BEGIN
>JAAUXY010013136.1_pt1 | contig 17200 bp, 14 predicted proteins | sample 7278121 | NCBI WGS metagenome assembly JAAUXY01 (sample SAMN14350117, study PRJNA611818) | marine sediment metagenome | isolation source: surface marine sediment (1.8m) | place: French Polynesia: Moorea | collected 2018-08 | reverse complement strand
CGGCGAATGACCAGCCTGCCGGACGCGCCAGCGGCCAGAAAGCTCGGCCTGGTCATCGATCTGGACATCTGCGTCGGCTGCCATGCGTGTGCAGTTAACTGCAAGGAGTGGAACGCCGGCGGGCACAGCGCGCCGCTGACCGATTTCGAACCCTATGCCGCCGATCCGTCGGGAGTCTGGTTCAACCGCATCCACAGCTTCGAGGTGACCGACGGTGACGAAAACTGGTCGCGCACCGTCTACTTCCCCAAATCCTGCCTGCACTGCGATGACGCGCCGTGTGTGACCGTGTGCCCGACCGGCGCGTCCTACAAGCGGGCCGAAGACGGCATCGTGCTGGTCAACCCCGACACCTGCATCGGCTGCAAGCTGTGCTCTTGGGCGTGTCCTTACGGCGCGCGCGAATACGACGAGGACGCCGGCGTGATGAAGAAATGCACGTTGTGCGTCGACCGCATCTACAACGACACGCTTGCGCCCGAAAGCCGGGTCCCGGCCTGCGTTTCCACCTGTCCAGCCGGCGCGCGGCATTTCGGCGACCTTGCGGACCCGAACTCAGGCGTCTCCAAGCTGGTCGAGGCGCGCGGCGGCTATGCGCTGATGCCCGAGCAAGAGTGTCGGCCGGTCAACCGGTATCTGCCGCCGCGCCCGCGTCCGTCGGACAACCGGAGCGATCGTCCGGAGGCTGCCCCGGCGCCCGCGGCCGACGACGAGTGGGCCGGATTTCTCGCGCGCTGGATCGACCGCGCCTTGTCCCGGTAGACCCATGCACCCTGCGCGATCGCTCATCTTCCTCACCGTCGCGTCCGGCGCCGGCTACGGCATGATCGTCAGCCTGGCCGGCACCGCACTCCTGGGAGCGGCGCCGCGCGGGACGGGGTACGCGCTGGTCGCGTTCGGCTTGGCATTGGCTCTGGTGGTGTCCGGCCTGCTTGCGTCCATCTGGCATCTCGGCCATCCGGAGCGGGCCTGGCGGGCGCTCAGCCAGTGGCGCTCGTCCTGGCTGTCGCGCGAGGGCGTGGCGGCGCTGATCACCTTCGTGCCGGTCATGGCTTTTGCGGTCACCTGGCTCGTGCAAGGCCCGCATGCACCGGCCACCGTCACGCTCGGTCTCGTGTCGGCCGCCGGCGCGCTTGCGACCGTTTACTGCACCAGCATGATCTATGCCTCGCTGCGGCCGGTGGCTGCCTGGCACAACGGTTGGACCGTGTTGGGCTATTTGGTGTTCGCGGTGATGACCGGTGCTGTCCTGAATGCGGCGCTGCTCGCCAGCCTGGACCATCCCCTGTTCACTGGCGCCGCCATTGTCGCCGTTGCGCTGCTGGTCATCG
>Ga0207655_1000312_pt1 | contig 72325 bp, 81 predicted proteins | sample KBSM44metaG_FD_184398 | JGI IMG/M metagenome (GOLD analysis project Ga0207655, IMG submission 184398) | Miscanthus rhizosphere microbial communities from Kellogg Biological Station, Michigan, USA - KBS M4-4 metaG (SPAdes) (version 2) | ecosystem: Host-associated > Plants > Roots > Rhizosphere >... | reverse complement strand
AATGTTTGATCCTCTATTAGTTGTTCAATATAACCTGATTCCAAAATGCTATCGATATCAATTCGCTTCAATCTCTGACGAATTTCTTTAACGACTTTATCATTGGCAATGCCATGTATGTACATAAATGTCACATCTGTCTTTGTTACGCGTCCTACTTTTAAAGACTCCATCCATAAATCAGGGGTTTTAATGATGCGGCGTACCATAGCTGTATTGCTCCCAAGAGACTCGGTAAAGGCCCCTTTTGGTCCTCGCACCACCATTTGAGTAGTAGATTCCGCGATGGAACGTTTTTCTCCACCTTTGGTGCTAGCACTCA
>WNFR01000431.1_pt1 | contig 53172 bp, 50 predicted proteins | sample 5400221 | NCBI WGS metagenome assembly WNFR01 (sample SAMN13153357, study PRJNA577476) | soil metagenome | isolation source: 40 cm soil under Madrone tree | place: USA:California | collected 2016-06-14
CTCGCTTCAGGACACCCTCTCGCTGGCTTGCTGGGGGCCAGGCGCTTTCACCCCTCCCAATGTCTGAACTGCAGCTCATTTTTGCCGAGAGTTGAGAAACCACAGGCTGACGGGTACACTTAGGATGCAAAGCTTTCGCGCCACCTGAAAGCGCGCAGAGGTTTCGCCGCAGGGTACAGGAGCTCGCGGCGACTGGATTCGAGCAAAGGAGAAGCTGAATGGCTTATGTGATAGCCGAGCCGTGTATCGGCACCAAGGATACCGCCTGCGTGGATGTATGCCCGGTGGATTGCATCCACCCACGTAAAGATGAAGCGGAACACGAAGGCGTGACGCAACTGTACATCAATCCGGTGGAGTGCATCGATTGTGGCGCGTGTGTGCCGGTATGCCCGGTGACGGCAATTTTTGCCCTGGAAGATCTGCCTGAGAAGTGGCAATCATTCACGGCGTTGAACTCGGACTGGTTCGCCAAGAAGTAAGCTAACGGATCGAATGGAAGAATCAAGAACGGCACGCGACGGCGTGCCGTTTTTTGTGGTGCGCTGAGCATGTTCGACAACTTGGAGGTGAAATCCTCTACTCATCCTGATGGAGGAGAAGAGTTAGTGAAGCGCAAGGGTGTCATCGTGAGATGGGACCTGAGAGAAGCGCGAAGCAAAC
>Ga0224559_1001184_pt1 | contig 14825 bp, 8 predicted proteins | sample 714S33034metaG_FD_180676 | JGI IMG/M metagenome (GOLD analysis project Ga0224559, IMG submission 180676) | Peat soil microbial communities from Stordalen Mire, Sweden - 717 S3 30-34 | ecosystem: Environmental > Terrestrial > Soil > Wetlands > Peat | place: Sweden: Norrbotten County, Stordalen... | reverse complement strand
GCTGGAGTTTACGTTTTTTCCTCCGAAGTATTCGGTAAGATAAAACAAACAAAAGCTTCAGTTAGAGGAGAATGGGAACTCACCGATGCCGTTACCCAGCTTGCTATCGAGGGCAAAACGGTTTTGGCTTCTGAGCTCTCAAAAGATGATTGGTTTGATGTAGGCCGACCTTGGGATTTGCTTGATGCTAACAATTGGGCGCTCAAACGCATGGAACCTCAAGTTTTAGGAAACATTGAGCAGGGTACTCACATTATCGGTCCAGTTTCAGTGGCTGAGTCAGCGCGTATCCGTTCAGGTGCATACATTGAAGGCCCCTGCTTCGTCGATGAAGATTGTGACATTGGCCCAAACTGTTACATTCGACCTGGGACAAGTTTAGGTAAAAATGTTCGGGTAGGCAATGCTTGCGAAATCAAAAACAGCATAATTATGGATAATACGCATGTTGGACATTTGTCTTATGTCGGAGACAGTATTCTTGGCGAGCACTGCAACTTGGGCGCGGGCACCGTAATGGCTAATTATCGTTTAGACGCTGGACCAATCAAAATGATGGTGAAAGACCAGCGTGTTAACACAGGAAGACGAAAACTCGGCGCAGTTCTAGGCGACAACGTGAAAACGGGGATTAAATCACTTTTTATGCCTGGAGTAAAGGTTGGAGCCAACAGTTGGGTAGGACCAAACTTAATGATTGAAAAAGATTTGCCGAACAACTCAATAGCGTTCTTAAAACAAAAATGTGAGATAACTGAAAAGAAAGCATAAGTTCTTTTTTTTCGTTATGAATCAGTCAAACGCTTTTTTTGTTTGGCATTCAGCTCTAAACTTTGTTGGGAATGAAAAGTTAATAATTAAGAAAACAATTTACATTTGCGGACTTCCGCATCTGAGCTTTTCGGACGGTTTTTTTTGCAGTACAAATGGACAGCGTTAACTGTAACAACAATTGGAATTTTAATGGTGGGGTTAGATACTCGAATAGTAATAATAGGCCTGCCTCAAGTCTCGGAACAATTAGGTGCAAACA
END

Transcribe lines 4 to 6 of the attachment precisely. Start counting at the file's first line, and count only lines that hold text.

AATGTTTGATCCTCTATTAGTTGTTCAATATAACCTGATTCCAAAATGCTATCGATATCAATTCGCTTCAATCTCTGACGAATTTCTTTAACGACTTTATCATTGGCAATGCCATGTATGTACATAAATGTCACATCTGTCTTTGTTACGCGTCCTACTTTTAAAGACTCCATCCATAAATCAGGGGTTTTAATGATGCGGCGTACCATAGCTGTATTGCTCCCAAGAGACTCGGTAAAGGCCCCTTTTGGTCCTCGCACCACCATTTGAGTAGTAGATTCCGCGATGGAACGTTTTTCTCCACCTTTGGTGCTAGCACTCA
>WNFR01000431.1_pt1 | contig 53172 bp, 50 predicted proteins | sample 5400221 | NCBI WGS metagenome assembly WNFR01 (sample SAMN13153357, study PRJNA577476) | soil metagenome | isolation source: 40 cm soil under Madrone tree | place: USA:California | collected 2016-06-14
CTCGCTTCAGGACACCCTCTCGCTGGCTTGCTGGGGGCCAGGCGCTTTCACCCCTCCCAATGTCTGAACTGCAGCTCATTTTTGCCGAGAGTTGAGAAACCACAGGCTGACGGGTACACTTAGGATGCAAAGCTTTCGCGCCACCTGAAAGCGCGCAGAGGTTTCGCCGCAGGGTACAGGAGCTCGCGGCGACTGGATTCGAGCAAAGGAGAAGCTGAATGGCTTATGTGATAGCCGAGCCGTGTATCGGCACCAAGGATACCGCCTGCGTGGATGTATGCCCGGTGGATTGCATCCACCCACGTAAAGATGAAGCGGAACACGAAGGCGTGACGCAACTGTACATCAATCCGGTGGAGTGCATCGATTGTGGCGCGTGTGTGCCGGTATGCCCGGTGACGGCAATTTTTGCCCTGGAAGATCTGCCTGAGAAGTGGCAATCATTCACGGCGTTGAACTCGGACTGGTTCGCCAAGAAGTAAGCTAACGGATCGAATGGAAGAATCAAGAACGGCACGCGACGGCGTGCCGTTTTTTGTGGTGCGCTGAGCATGTTCGACAACTTGGAGGTGAAATCCTCTACTCATCCTGATGGAGGAGAAGAGTTAGTGAAGCGCAAGGGTGTCATCGTGAGATGGGACCTGAGAGAAGCGCGAAGCAAAC